As much as Legion likes to subvert traditional rules of narrative it, like all stories at some point, has to take the time to layout the ending. Table-setting episodes are part of the DNA of TV storytelling, but it takes the very best shows to make them feel on par with episodes where, well, the big thing actually happens. Breaking Bad was great at this, so was The Americans, mainly because if the plot was busy setting itself up the characters would take over the heavy lifting. Take Fly, perhaps the most famous episode of Breaking Bad that doesn’t include a major death. Fly is 40 minutes of character, digging into both Jesse and Walter in ways that will pay off handsomely down the road.
As much as Legion excels in so many ways, the table-setting episode is not one of them. To be fair, it was the same last season, where we spent what felt like forever in the desert looking for the Shadow King’s body. While those episodes did dig into David and Syd’s relationship: giving them what was to be their last night in love, it felt like the story had ground to a halt. Granted, this only lasted the one episode, the one with the split-screen montage of people walking that took what felt like forever, before Legion dusted itself off for the final two episodes. Chapter 26 is this episode for season three, a muddled mess in which everyone is being moved into position for the finale that will hopefully end the show in a manner opposite of say, Game of Thrones.
After the sweet diversion of Syd’s second life, we finally get to see where exactly David and Switch are going. As predicted, and since warning his mother didn’t work, David tries to make contact with his father, Charles Xavier, before Charles banishes the Night King from his body and, unknowingly, into baby David’s. Before all that, we get to see the Shadow King, and his kingdom, through Charles’ eyes. I have to give Harry Lloyd a lot of credit as he sells the hell out of playing an awkward and inexperienced version of the future Professor X. His excitement from finding another mutant like him is constantly being punctured by little slips of the façade that Farouk has built. Farouk is typically delighted to meet someone like him, possibly safe in the knowledge that, at this point, Charles still feels like a beginner with his powers. Still, it’s all a touch unsettling.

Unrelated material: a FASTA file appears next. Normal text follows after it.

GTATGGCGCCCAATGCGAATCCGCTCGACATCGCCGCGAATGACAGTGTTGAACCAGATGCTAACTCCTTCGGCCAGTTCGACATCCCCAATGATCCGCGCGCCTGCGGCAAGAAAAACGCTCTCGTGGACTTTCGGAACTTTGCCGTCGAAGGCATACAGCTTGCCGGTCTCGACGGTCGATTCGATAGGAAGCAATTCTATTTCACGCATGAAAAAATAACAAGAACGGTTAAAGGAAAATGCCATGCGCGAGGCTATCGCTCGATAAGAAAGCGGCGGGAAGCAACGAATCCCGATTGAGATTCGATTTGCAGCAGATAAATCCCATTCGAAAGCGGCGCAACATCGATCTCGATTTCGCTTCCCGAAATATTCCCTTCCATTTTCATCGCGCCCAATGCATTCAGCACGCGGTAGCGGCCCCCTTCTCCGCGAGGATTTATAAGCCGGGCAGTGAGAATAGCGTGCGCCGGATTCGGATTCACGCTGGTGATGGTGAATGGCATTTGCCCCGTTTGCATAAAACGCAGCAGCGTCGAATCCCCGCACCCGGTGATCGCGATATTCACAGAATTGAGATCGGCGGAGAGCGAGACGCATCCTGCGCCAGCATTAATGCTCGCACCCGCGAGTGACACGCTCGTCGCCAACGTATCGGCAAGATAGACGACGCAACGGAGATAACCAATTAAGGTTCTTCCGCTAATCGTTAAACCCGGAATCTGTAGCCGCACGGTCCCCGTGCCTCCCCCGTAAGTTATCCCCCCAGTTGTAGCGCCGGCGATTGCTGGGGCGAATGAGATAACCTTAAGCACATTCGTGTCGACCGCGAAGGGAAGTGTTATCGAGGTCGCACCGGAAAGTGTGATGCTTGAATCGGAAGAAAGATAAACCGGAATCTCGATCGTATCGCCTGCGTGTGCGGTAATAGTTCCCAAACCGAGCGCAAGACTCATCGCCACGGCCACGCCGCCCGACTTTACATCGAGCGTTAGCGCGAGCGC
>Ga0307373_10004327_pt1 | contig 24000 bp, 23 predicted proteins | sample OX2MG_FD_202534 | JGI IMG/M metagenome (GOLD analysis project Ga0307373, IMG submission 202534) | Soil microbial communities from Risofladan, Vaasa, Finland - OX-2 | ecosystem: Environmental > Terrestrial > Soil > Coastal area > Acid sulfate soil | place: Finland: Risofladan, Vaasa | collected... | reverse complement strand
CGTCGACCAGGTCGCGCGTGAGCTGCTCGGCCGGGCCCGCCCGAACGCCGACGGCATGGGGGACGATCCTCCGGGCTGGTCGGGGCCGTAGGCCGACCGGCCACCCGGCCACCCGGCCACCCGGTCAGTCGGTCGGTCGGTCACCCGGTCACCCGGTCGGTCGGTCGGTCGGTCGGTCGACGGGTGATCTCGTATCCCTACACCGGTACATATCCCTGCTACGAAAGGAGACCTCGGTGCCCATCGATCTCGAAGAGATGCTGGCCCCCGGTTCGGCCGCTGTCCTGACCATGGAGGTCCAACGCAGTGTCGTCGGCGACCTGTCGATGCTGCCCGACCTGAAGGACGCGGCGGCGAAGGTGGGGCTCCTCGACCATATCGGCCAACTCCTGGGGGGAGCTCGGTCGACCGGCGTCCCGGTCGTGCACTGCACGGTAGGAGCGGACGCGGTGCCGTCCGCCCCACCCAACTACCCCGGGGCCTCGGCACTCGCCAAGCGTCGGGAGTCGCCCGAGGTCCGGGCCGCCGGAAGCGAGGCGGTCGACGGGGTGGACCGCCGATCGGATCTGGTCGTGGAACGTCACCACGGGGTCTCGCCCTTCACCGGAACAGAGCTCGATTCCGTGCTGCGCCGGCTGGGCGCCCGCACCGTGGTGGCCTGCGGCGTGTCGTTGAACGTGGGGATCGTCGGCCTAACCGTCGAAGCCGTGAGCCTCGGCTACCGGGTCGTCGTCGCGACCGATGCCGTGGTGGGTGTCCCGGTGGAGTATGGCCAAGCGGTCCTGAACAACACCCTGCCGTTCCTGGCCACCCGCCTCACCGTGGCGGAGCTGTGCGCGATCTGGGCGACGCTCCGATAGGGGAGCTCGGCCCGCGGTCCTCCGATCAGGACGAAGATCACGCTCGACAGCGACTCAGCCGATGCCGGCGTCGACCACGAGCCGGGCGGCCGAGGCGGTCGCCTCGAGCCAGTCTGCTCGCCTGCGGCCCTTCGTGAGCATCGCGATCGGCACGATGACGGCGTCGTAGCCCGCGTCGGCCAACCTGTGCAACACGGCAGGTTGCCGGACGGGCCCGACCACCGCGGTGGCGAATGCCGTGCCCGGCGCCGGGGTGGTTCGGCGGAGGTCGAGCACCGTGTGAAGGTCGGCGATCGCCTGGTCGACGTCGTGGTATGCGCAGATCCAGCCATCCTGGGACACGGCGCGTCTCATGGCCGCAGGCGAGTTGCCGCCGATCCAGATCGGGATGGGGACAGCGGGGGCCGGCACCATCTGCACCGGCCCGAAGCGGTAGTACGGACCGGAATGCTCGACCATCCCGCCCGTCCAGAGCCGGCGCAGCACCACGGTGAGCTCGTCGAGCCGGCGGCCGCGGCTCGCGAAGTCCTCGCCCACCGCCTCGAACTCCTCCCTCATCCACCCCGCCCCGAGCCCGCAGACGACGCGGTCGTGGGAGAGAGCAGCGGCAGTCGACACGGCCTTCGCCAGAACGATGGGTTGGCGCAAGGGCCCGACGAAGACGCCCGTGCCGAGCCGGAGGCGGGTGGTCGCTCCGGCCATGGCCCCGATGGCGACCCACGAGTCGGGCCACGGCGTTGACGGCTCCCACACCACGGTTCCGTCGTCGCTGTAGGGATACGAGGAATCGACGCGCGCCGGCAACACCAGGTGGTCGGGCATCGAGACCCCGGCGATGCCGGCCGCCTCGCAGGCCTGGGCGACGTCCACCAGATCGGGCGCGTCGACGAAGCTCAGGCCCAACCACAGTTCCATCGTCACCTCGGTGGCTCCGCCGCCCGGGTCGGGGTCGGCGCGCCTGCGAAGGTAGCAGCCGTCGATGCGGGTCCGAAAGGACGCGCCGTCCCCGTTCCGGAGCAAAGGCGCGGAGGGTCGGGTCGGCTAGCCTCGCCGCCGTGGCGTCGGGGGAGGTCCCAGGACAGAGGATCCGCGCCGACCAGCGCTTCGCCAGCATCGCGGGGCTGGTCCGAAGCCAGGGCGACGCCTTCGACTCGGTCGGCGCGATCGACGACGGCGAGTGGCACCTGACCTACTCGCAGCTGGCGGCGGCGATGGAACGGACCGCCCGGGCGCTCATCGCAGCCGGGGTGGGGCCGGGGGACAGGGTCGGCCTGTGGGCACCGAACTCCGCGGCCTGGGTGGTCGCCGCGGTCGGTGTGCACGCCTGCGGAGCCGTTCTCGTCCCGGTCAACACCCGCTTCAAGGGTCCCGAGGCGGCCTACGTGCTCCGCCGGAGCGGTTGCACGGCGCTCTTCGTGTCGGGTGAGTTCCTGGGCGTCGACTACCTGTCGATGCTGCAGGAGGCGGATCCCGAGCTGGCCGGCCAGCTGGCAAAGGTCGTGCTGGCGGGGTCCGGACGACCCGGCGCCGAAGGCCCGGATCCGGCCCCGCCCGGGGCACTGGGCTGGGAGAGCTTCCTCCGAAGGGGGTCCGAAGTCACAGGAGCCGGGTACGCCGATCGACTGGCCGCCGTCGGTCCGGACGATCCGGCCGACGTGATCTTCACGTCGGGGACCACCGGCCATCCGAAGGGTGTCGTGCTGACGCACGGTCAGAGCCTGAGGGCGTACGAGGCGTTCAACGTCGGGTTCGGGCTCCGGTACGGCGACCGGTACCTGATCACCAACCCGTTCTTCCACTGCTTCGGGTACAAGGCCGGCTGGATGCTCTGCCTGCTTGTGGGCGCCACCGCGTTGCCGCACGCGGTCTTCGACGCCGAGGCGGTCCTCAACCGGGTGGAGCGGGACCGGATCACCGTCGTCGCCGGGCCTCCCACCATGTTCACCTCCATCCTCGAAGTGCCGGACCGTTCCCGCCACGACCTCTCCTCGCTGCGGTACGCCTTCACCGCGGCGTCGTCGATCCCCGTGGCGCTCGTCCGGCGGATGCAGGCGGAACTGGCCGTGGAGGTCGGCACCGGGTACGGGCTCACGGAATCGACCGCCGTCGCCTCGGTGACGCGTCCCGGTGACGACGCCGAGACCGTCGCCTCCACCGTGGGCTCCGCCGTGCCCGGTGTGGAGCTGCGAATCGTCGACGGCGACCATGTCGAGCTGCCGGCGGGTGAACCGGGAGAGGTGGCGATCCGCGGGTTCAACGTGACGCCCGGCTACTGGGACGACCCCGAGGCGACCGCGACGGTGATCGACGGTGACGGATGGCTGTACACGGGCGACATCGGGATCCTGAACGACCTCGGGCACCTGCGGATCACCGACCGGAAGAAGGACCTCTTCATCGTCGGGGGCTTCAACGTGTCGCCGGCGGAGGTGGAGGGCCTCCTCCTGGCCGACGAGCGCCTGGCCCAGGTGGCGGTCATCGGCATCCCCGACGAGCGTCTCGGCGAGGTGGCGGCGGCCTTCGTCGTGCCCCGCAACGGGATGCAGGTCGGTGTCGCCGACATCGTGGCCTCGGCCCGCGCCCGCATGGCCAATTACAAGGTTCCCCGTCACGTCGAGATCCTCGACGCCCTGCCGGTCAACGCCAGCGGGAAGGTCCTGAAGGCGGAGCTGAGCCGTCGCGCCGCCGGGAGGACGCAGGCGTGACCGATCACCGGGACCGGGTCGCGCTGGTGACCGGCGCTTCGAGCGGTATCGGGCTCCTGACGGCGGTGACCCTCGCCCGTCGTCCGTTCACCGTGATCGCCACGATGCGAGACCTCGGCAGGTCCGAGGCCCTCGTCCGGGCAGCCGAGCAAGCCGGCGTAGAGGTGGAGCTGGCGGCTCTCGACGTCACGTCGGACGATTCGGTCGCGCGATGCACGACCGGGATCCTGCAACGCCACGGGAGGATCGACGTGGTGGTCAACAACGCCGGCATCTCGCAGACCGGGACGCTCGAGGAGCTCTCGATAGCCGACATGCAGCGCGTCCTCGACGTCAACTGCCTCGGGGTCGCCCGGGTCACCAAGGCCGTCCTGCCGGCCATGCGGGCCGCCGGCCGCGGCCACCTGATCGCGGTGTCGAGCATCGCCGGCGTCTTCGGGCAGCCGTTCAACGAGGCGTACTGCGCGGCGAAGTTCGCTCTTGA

It takes David to make Charles see fully what kind of monster Farouk is, and it’s even worse than I thought. David’s illness has manifested itself in a number of different ways, but the first way was of him sitting in the middle of a large room with a huge crowd of screaming people. Well, that’s how the Shadow King gained his kingdom: he imprisoned people (their lifeforce, astral body, soul, take your pick) and put them in the minds of children. That’s bloody horrific, even for him.
The real question is, is David any better? Charles is in the middle of a fight between two god-like beings, a fight that he isn’t yet responsible for. The really interesting aspect of this is the parental point of view. Charles is seeing David at his very worst, in which Legion keeps taking control. It really makes me wonder if the fat man is really a personification of Farouk, or a mask that was already there for Farouk to use. The editing doesn’t make it clear, but the question is still there. Charles meets David at the end, and beginning, or on the dark path he unwittingly set him on. David is relentless in his plan to kill Farouk, freely letting his callousness come out when referring to a clearly dying Switch as just a tool.
Syd gets the flipside of the coin, as she meets Gabrielle and baby David. I was right in predicting that there would be the “kill baby David” question, and Syd is not up for it. Thanks to her second childhood, Syd knows the difference between being raised by the right or wrong people. Gabrielle exhibits signs of schizophrenia, post-natal depression, and post-traumatic stress disorder, and is living in a time where no one knows what to do with that combination, especially for women. The comes through in a fatalistic view of life. While Gabrielle obviously loves her son and her husband, she is indelibly marked by her own trauma, much like present-day David. Syd is wrong though, the fact that mental illness runs in the family doesn’t mean that David had a genetic time-bomb. Literally every family has a history of mental illness, it’s just that most of the time hereditary illness isn’t picked up on due to the different societal attitudes of nearly every previous generation. Syd seems to come to this understanding: David does deserve love, he deserves the love and protection from his own mother. If he gets that, and if David and Charles beat the tag team of past and present Farouk, just maybe both mother and son will have a chance not to lose their minds. That’s an optimistic view, but this is Legion, and time is hungry.
7/10 – While not the most focused episode, Chapter 26 provides adequate set-up as well as giving us more insight into David’s real parents: two characters that I wish there was more of.